Highly admirable, except the Federal Minister for Health has been treated as a celebrity to assist with fundraising, rather than being lobbied for funds as a representative of the bloody government! Is this lost on everyone in the media or what? I mean, for fuck’s sake, the government releases this press release last year on Federal funding for Health Research Centres and the previous Pollie Pedal was trying to raise money for the exact same leukaemia research laboratory at Westmead Hospital. This is just a totally ridiculous situation. Surely the left-wing columnists will drill Abbott for this? What’s next? Amanda Vanstone Riding for Refugees? (Maybe it is all an elaborate April Fool’s joke from the government? It certainly is a joke!)

In both cases, Abbott and Wolfowitz, the protagonists appear to be extremely sincere — efficiently locating themselves within a politics of sentiment — and yet they act either as colonists for the neoliberal order (Wolfowitz) or as the person in (poor) control of a lot of funding who would rather go fundraising (Abbott).

02/04/05 post edited in response to comments and to clarify Abbott’s (non)celebrity status

The Subcultural Event

Mel Gregg posted a call for papers to the CSAA list for the next antiTHESIS conference and journal volume. The conference is on: “The Event, Culture and Contingency”

From the possible themes, my paper will relate to these:

– Hype, spectacle and the production of pseudo-events
– Complexity, contingency, causality, creativity
– Anticipation, expectation, hindsight and memory

I will be sending off an abstract on one of the core ideas of my thesis — the ‘subcultural event’. It will be something like this, which I have just knocked up, but shorter:

The Subcultural Event of Modified-Car Enthusiasts

Car enthusiasts spend a lot of time preparing for specific events: drag racing (legal and illegal), cruising, organised cruises, car shows and so on. These events become the substance of their enthusiasm and are moments of affirmation where their enthusiasm is perpetuated. Various meanings circulate before, during and after the events, but the sense that the enthusiast participants derive of the event is singular in its distribution across participants. Such events are subcultural as they exist purely between the esoteric discourses of enthusiasts and the specific state of affairs defined by the event. The singular sense of these subcultural events is weighed across registers of anticipation and expectation. Anticipation is felt of the enthusiast body as a “yearning, tending, tropism” (Massumi, 2002: 91). Expectation is an experiential calculus through which the abstracted possibilities of the event are rendered subculturally consistent. Anticipation and expectation are enacted in the period leading up to the event through participation in online forums, various forms of communication, and work carried out upon the cars. The event produces its own temporality that is experienced by the enthusiast as an affective intensity or excitement. The excitement is slowly extinguished during the event and more so towards the ‘end’. People get bored, tired, run out of money or fuel or tires, have other plans, and so on. What remains is a memory of the event, which shall fuel discussion on other occasions, and the modified car as a technological embodiment of the potentiality of events yet to come.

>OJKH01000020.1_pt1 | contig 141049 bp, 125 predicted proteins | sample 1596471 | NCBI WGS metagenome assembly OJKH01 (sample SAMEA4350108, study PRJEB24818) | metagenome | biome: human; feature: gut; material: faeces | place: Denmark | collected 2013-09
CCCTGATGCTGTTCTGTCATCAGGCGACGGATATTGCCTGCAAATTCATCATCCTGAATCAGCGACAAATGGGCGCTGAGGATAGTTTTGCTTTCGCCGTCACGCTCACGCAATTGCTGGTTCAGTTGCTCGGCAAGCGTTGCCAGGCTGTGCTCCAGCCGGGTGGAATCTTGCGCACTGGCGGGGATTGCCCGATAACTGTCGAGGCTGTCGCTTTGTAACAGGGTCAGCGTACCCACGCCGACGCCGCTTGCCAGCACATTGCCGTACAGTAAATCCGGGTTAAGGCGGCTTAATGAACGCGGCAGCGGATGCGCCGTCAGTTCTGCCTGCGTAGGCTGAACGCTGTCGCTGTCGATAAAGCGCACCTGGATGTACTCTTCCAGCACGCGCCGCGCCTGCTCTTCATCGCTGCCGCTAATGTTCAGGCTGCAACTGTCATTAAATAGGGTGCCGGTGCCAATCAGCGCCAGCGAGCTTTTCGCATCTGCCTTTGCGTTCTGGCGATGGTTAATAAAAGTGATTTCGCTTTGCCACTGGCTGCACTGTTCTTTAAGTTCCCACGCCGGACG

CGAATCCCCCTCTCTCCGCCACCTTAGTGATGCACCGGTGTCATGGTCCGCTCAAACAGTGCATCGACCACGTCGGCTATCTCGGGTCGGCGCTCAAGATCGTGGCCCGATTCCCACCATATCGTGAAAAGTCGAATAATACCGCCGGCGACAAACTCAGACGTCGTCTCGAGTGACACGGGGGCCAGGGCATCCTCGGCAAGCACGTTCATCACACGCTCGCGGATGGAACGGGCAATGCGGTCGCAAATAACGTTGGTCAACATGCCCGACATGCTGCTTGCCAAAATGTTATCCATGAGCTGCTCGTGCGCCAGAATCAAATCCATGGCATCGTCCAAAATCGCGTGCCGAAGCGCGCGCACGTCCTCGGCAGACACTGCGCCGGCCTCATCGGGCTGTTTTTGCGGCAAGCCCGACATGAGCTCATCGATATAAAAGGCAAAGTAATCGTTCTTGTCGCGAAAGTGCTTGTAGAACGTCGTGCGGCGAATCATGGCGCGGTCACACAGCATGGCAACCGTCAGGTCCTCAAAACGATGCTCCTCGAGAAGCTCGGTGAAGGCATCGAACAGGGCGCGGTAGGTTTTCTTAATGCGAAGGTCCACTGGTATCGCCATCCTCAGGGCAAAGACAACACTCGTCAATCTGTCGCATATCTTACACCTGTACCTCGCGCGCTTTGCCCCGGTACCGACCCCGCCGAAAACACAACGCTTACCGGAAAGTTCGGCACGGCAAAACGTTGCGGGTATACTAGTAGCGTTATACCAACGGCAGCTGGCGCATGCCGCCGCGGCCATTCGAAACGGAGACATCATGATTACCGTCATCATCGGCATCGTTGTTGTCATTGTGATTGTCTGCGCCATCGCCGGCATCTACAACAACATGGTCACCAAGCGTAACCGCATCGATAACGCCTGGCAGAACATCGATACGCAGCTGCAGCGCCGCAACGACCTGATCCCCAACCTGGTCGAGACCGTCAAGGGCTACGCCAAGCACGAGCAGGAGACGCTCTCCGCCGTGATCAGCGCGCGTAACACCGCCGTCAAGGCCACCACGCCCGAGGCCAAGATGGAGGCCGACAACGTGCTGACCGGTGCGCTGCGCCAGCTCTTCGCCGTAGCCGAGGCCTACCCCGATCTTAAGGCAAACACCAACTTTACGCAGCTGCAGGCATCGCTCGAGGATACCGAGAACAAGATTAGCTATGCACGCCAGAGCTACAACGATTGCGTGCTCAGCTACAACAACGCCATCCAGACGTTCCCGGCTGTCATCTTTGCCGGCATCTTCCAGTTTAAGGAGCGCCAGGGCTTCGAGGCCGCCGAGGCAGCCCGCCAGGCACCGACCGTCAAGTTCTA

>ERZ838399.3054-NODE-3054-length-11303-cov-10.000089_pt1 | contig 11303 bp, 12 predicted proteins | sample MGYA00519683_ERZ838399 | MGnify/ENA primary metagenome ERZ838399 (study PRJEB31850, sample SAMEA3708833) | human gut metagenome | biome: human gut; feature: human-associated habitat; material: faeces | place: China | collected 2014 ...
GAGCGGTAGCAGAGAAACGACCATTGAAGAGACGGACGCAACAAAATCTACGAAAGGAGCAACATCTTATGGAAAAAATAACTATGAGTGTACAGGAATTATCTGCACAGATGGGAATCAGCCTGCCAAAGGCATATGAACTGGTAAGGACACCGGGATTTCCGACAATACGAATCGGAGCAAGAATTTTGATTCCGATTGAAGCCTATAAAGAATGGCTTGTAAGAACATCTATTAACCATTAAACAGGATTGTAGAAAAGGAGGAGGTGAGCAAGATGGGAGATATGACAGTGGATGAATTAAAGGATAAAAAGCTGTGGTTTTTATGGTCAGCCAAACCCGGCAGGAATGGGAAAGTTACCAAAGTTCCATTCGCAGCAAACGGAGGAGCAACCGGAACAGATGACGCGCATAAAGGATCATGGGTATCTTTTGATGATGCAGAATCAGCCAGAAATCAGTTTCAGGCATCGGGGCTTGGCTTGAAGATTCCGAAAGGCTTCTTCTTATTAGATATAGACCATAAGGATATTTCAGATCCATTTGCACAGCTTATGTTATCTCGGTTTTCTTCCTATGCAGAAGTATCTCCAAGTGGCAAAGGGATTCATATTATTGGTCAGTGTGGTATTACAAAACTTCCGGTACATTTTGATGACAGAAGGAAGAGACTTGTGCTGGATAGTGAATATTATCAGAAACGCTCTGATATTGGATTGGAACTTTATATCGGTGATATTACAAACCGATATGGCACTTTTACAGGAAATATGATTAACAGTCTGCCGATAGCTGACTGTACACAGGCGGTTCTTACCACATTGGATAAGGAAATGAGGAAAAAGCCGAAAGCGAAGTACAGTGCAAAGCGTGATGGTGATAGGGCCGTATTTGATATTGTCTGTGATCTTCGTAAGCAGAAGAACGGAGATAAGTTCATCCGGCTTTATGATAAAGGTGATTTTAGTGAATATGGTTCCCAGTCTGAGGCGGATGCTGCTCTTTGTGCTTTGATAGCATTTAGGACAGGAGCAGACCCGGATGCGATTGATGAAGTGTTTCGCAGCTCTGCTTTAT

Paul Corrigan’s (1976) work on ‘doing nothing’ serves as an earlier appreciation of subcultural practice that was distinct from other neo-Marxist inspired theories, yet his work has been ignored in the recent work on ‘post-subculture’ (Muggleton, 1997; 2000; Muggleton and Weinzierl, 2003; Bennett and Kahn-Harris, 2004). ‘Doing nothing,’ like the modified-car enthusiast events of cruising or racing, is an example of what Gilles Deleuze (1990) called an ‘incorporeal event.’ In the case of subcultural events that belong to modified-car culture, the ritualised practices and qualitative attributes of the modifications carried out upon cars become expressive when they territorialise the spaces in which the events occur (Deleuze and Guattari, 1987: 316-317). The cruising car, for example, literally becomes a street machine that territorialises the street. Drag racing is another, but different example; the necessary conditions of racing where extracted from their initial space of emergence and reproduced as the drag strip: a commodified space of enthusiasm.

I have been crapping on about the street machine thing since day one of my thesis… now I am very close to nailing exactly what i want to say about it. It is a problematic, but I shall actualise it. (oh, I kill me! such deleuze nerd humour… fuck, what a knee-slapper…)

The relevance of the subcultural event extends beyond car dudes. Think of the way raves — another kind of subcultural event — have efficiently been commodified by various cultural economies. There is a cycle common to both raves and drag racing: mass media moral panic, regulation of practice, extraction from initial milieu and commodification within enthusiast cultural economies. Do underground raves still occur? Do illegal street races still occur? Uhuh…